Open Access

NIPAAm-MMA nanoparticle-encapsulated visnagin ameliorates myocardial ischemia/reperfusion injury through the promotion of autophagy and the inhibition of apoptosis

  • Authors:
    • Hairong Fu
    • Xiaoshan Li
    • Jiahua Tan
  • View Affiliations

  • Published online on: February 1, 2018
  • Pages:4827-4836
  • Copyright: © Fu et al. This is an open access article distributed under the terms of Creative Commons Attribution License.

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The main method for the treatment of acute myocardial infarction (AMI) is percutaneous coronary intervention; however percutaneous coronary intervention will induce ischemia/reperfusion (IR) injury, resulting in the loss of cardiac function and cardiomyocyte death. An effective drug to target this condition is necessary. N‑isopropylacrylamide and methacrylic acid were used to synthesize drug delivery nanoparticles (NP) containing the natural compound visnagin for IR injury treatment. It was demonstrated that NP containing fluorescein isothiocyanate localized to the site of myocardial IR, and that NP‑visnagin treatment induced cardioprotection, reducing the size of the MI and ameliorating cardiac dysfunction through the induction of autophagy and the inhibition of apoptosis. In the future, visnagin may be suitable as a drug for IR injury treatment, and NP may be an effective drug delivery system.


Acute myocardial infarction (AMI) is a leading cause for mortality worldwide, and coronary heart disease incidence, which may lead to AMI, continues to trend upwards (1). The treatment guidelines for AMI include percutaneous coronary intervention or thrombolytic treatment, which contribute to the early reperfusion of the ischemic region; although these treatments may prevent a certain extent of myocardial damage, an ischemia/reperfusion (IR) injury may occur, resulting in the loss of cardiac function and cardiomyocyte death (2,3). Reducing the extent of IR injury will aid in the improvement of the therapy for AMI.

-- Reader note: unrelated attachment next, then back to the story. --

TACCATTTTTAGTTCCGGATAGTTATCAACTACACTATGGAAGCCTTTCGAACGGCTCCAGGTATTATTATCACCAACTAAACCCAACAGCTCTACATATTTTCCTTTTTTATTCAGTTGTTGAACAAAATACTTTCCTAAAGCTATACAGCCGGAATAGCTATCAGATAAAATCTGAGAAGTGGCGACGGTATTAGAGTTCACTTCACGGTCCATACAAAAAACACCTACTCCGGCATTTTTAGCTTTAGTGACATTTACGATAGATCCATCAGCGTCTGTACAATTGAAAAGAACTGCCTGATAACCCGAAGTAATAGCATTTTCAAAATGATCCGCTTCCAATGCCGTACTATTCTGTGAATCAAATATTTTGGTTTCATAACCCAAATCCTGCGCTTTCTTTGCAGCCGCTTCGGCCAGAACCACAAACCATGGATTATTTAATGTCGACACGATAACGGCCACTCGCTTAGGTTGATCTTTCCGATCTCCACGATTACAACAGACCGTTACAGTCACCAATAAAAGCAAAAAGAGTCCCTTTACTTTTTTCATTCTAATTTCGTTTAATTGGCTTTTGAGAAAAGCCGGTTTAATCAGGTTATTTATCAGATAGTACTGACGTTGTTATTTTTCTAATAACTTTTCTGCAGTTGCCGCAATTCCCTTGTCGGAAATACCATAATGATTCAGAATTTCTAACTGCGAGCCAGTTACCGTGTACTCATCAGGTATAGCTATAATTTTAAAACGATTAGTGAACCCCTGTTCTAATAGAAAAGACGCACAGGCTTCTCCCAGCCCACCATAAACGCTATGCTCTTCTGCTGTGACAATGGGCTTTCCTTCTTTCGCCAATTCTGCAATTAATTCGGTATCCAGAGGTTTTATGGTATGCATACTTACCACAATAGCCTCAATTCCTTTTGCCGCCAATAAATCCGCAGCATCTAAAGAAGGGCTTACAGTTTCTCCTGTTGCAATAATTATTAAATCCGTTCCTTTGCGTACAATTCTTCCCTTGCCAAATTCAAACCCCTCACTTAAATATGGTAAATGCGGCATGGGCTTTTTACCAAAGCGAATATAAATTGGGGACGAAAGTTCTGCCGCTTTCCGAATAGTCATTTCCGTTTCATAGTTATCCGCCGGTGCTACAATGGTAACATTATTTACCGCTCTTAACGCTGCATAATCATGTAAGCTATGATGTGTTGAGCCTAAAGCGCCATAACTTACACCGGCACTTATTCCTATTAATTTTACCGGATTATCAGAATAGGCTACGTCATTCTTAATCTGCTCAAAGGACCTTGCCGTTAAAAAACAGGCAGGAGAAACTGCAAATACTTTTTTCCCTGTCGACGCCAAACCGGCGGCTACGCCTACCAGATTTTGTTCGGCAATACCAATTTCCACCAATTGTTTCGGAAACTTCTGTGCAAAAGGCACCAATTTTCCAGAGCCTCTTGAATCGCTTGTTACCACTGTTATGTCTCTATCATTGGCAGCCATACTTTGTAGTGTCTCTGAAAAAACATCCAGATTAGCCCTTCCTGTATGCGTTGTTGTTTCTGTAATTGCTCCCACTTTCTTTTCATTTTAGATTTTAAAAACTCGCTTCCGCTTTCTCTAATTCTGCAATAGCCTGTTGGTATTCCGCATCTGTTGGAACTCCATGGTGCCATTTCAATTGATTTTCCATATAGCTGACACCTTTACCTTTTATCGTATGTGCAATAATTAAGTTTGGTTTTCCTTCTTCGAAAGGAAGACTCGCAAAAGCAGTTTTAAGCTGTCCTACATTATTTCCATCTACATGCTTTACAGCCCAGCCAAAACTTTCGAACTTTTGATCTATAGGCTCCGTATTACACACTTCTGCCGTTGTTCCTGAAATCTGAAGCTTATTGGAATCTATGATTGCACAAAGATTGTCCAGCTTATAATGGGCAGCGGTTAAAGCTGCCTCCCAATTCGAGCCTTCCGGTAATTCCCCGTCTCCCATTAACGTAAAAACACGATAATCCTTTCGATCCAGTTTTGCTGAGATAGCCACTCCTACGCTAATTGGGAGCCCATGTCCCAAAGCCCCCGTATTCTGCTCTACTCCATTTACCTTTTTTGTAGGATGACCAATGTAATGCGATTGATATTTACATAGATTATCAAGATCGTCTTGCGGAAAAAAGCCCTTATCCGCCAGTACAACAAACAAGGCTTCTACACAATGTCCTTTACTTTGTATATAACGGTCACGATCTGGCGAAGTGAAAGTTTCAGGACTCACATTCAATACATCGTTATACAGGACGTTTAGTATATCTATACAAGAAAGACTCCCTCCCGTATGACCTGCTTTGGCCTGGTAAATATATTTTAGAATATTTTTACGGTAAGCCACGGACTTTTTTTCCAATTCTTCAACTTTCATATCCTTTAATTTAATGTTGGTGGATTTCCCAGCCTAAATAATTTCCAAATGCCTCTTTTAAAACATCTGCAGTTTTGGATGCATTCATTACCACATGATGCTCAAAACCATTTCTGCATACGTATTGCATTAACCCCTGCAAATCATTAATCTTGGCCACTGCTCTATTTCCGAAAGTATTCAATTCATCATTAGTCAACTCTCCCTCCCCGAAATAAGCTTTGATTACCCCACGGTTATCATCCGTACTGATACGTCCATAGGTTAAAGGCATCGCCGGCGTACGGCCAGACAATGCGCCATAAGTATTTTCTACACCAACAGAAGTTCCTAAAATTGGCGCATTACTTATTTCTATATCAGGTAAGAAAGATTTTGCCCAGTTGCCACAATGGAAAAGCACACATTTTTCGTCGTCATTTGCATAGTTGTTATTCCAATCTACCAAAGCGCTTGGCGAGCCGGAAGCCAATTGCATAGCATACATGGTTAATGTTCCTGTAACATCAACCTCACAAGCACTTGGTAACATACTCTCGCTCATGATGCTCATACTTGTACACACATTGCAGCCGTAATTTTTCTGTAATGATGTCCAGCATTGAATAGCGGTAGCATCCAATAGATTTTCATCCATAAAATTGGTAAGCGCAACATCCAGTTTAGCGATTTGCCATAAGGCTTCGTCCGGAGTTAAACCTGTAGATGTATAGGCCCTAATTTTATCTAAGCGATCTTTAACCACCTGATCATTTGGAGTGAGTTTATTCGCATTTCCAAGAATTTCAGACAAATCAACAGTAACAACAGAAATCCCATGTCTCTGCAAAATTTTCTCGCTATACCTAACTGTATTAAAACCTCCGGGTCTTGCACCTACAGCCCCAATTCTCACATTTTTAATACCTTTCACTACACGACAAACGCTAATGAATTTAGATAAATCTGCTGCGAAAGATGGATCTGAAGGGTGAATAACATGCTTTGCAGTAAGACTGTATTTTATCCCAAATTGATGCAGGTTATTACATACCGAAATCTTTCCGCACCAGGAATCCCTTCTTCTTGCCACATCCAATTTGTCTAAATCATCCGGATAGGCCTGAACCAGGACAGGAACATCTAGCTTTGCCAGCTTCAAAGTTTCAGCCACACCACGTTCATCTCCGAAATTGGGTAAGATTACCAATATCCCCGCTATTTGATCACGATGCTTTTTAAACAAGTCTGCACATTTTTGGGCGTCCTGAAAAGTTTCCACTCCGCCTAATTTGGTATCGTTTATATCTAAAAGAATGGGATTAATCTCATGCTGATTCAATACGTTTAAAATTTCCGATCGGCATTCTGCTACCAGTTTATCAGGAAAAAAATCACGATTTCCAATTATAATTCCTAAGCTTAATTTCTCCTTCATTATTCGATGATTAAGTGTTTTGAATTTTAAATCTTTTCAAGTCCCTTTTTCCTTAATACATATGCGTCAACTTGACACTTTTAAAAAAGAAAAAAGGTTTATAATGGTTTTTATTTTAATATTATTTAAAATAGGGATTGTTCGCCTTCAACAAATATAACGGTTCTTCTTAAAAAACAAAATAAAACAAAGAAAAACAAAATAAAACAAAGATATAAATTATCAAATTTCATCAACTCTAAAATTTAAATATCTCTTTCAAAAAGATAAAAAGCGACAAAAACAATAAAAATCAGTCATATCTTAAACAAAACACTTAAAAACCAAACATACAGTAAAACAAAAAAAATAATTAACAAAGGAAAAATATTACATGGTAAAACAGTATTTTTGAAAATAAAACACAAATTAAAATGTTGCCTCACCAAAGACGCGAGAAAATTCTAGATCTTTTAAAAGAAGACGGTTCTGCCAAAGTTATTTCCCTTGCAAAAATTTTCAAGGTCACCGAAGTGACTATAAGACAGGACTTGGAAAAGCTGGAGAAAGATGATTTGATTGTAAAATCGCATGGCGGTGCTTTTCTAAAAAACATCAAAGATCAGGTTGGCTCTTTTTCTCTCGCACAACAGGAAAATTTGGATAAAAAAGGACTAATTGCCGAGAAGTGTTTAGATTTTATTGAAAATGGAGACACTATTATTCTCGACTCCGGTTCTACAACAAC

Visnagin, 4-methoxy-7-methyl-5H-furo[3,2-g][1]benzopyran-5-one, is extracted from the fruit of Ammi visnaga. Visnagin and related compounds, including khellin and visnadin, are used to treat angina pectoris as they exhibit peripheral and coronary vasodilatation activity (4). Visnagin also can inhibit blood vessel contraction and decrease blood pressure through inhibiting Ca2+ channels to prevent calcium influx into the cell (5). It was previously reported that visnagin could prevent oxalate-induced cell death in renal epithelial cells; it also exerted an anti-inflammatory effect on lipopolysaccharide (LPS)-stimulated cells and a neuroprotective effect against kainic acid (KA)-induced neuronal death (6). However, the cardioprotective effect of visnagin for cardiomyocytes in IR injury has not been demonstrated.

In recent years, nanotechnology has been developed and applied in the treatment of various diseases. Nanoparticle-based therapeutic systems, particularly drug delivery systems, have become a popular research field due to their targeting of functional zones to effectively deliver therapies (7). Hydrogels are a drug delivery system based on polymer-controlled release; temperature-sensitive hydrogels are the most commonly researched for drug delivery. N-isopropylacrylamide (NIPAAm) is a temperature-sensitive hydrogel, its lower critical solution temperature (LCST) is 32°C; when the temperature is below the LCST, it is in a liquid phase, and above the LCST it is in a gel phase (8). To improve the application of hydrogel, co-monomers, including methacrylic acid (MAA), may be used so that hydrogels, including NIPAAm-MAA, also exhibit a pH-responsive characteristic, which is a pH value of ≥6.7 capable of triggering the pH-response (9). The continuous aggregation of NIPAAm-MAA nanoparticles (NP) in the intercellular space of the IR region contributes to the gel formation due to the temperature being higher than that of the LCST, which ensures that the NP can continuously aggregate in the IR region (10). Furthermore, the pH-responsive characteristic of NP guarantees the NP can be solely decomposed in the IR region, due to the pH value of IR region being >6.7, this ensures the NP-encapsulated drugs can be released in the IR region (11,12). Consequently NP may be an optimal drug delivery system for the treatment of IR injury.